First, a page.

Holy Trinity Cathedral

1047 Reviews

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4/5

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January, 2016

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At the Holy Trinity Cathedral in Ethiopia’s capital Addis Ababa, there was a small entrance fee which our guide, Eskedar, took care of. The area surrounding the cathedral was very busy with of lots of white robed local people lying down to kiss the ground, steps and doors of the Cathedral. After taking off our shoes, we found the interior virtually empty and very tranquil.

This is an Orthodox Ethiopian Cathedral and was divided into three parts.
Mass is held in the main and largest section with services starting at midnight on Saturday and running through to 6am on Sunday. Brightly coloured stained glass windows dominated both sides with scenes from the old testament on the left (starting with Adam and Eve) to the new testament on the right (ending with the resurrection). One on the left depicted the Queen of Sheba with King Solomon and Eskedar told the story of when the Queen visited King Solomon in Jerusalem. There was a big feast where lots of salt was used. King Solomon placed a jug of water outside her bedroom when she retired for the night which she drank. But as she’d not had his permission, she had to sleep with him and as a consequence gave birth to a son, Mennelik. When Mennelik returned to see his father in Jerusalem, he brought back the Ark of the Covenant which is how it ended up in Ethiopia.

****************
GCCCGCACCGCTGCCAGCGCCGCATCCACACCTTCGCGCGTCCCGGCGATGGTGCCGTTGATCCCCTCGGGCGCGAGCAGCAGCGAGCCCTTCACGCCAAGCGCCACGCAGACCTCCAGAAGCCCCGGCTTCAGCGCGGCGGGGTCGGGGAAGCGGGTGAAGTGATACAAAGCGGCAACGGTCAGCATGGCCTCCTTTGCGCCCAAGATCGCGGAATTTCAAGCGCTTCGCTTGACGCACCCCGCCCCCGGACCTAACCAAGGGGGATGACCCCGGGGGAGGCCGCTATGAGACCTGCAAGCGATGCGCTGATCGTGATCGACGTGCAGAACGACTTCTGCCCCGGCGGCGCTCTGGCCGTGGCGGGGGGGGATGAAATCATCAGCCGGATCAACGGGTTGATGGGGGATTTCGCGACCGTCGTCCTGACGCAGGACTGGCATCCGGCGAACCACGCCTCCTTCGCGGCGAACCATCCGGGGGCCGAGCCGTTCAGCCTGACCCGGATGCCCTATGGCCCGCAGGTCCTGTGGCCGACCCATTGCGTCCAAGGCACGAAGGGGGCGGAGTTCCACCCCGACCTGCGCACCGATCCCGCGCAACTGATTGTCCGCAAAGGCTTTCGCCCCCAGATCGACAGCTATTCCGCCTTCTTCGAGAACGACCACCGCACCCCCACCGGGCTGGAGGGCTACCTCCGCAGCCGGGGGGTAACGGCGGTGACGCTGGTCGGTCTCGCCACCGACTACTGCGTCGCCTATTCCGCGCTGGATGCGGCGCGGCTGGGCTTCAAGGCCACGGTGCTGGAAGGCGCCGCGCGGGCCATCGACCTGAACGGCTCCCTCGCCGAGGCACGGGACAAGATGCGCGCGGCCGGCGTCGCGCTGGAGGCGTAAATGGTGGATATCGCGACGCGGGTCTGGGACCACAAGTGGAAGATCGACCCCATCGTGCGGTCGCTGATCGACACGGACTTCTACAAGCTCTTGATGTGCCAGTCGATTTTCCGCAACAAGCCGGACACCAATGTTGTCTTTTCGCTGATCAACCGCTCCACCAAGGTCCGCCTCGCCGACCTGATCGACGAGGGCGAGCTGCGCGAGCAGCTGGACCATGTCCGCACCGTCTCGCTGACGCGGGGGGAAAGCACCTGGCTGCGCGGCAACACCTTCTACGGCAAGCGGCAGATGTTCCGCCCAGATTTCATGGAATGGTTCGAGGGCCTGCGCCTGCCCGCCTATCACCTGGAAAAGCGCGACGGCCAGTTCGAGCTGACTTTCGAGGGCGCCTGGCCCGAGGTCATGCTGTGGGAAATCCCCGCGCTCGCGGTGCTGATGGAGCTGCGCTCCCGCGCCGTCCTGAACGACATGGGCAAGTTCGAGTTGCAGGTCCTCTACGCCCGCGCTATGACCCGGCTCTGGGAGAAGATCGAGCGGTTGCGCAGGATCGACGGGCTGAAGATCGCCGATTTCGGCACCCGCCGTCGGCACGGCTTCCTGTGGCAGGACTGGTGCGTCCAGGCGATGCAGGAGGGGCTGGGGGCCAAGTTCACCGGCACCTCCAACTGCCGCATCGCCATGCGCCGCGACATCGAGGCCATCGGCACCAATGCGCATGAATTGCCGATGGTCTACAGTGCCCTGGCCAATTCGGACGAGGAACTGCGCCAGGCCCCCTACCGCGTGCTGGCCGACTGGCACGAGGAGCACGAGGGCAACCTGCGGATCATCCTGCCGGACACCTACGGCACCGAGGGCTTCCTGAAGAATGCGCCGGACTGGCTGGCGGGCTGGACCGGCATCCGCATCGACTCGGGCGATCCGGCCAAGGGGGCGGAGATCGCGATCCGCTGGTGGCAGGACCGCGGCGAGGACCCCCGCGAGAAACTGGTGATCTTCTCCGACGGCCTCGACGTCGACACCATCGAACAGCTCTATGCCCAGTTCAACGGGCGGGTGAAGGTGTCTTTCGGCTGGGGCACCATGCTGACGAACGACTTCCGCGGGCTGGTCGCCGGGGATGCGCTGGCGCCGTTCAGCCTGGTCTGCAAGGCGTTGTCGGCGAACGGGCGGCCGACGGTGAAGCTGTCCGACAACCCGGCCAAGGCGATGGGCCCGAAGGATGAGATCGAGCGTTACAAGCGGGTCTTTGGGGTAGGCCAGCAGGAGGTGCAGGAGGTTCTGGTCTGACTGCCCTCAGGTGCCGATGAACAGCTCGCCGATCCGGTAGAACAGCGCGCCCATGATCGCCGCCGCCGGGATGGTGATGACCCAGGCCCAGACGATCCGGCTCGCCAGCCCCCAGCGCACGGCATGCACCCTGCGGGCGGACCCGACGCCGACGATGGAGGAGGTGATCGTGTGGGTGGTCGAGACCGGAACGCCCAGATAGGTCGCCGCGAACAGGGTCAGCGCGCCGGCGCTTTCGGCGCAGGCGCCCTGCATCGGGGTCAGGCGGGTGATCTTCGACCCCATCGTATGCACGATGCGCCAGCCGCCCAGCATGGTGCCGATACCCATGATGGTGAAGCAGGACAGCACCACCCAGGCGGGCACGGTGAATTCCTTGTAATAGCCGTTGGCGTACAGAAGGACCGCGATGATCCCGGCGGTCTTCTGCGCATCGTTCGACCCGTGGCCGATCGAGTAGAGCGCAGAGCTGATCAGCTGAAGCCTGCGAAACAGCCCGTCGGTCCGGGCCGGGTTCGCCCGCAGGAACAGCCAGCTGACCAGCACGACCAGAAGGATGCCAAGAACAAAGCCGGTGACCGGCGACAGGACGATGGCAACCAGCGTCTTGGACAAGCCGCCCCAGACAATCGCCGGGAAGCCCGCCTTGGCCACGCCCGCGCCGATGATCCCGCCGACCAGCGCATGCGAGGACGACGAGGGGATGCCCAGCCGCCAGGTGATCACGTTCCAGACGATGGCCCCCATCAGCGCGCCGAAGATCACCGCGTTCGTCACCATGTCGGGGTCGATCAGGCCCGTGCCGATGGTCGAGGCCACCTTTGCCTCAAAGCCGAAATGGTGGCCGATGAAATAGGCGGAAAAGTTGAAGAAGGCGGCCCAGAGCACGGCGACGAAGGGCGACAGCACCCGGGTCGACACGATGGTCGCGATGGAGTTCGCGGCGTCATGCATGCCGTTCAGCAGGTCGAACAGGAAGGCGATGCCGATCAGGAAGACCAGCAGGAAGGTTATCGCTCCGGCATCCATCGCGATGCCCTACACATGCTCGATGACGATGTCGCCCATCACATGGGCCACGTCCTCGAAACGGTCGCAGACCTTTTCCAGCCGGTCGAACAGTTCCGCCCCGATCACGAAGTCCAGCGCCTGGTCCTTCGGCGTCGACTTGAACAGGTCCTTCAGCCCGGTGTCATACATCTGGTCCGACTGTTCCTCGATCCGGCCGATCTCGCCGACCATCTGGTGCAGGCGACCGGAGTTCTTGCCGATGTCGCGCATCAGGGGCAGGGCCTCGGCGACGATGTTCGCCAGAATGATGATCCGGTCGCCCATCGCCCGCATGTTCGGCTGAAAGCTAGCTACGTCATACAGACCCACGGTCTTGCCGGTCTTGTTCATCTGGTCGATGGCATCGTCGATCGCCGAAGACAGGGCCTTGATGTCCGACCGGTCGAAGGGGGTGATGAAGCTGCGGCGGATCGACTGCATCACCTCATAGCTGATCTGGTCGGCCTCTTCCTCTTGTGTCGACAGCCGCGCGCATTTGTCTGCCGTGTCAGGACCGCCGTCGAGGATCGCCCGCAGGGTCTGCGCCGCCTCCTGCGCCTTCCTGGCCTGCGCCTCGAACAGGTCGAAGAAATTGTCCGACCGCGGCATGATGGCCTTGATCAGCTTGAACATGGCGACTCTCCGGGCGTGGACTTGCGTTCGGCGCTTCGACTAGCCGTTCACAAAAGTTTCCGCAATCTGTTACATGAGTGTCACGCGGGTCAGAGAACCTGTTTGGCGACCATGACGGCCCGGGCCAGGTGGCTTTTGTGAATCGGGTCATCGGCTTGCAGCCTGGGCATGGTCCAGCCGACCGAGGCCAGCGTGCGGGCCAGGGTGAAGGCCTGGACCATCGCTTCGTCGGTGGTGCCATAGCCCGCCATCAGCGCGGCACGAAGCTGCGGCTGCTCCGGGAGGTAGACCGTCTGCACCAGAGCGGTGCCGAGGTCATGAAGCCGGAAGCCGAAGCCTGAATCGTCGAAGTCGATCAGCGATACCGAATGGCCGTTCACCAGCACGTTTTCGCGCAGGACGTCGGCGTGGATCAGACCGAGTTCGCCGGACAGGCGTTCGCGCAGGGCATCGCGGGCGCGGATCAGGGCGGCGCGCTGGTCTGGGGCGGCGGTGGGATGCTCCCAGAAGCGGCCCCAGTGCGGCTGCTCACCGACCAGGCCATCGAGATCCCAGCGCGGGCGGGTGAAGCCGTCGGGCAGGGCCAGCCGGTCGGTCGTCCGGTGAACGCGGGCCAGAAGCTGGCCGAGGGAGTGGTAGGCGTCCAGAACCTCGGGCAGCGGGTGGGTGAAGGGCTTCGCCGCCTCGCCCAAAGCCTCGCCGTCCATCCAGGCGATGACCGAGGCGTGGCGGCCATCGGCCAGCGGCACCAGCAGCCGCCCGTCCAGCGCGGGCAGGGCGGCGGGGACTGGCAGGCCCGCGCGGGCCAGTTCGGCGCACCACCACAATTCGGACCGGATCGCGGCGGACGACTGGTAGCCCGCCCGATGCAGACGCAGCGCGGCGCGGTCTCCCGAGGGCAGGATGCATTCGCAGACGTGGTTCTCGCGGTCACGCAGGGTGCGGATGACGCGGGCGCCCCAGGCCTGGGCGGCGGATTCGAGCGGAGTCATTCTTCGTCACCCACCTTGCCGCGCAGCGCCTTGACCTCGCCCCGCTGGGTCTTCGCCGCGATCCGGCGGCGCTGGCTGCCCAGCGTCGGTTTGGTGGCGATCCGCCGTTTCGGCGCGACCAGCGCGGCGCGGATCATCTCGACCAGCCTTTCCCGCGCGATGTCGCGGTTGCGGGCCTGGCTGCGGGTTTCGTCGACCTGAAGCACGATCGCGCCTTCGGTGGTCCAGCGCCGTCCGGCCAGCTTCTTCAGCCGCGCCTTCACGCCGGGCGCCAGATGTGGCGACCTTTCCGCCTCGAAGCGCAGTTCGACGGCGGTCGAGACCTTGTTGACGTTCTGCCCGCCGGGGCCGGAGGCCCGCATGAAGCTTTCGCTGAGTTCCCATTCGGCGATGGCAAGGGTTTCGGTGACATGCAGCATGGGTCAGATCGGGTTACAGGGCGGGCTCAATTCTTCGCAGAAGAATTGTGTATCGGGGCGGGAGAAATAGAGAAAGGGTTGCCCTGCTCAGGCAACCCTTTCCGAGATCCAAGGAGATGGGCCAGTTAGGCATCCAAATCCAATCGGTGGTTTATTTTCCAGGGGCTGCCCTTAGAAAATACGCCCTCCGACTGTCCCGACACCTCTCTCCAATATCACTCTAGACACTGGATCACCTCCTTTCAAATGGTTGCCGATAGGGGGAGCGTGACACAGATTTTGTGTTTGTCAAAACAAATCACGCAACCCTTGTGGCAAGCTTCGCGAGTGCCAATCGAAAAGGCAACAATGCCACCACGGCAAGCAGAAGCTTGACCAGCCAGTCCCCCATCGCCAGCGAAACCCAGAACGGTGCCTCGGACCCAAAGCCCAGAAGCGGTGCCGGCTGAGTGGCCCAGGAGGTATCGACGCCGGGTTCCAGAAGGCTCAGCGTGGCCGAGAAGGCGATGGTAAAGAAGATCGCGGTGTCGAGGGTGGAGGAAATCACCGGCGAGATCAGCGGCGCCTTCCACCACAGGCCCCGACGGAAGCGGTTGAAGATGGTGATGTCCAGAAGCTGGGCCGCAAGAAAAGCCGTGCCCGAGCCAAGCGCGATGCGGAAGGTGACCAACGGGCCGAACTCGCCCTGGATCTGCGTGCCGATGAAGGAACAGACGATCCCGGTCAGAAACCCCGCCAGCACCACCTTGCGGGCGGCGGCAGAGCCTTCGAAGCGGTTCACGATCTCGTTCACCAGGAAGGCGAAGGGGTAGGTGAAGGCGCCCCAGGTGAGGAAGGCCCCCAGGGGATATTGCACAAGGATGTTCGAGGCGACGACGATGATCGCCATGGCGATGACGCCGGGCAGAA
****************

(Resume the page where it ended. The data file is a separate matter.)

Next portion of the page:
On the high round ceiling were four frescos: two religious and two political. The latter depicted Haile Selassie speaking to the League of Nations (now the United Nations) in Geneva and the other him dressed in military uniform addressing troops on his return from England.

The second section was only for the priests and the third section houses the replica Ark of the Covenant which all churches and cathedrals have.

We also saw the marble tombs of Haile Selassie and his wife whose bodies were transferred from the Menelik II Mausoleum 25 years ago – Bob Marley’s widow, Rita, was part of the procession.

Having retrieved our shoes we walked around the church and found a memorial to the former Prime Minister Meles Zenawi who died in 2012 aged 55. Above the tomb was a black and white painting of him standing next to a pile of books to depict his love of reading. One of the most prominent books was none other than William Hague’s biography of William Wilberforce. I took a photograph of the picture and sent it to Lord Hague on return who replied saying: ‘I was not aware of this picture. I believe I gave Mr Meles my book on Wilberforce, as something of a hint about human rights, but you never know when you give your book to a Prime Minister what he will do with it. Perhaps he even read it!‘

We also saw the grave of Sylvia Pankhurst who became a supporter of Haile Selassie and moved to Adidas Ababa on his invitation in 1956 with her son Richard. When she died in 1960 aged 78 she was given a full state funeral as an ‘honorary Ethiopian’.

Helen Jackson

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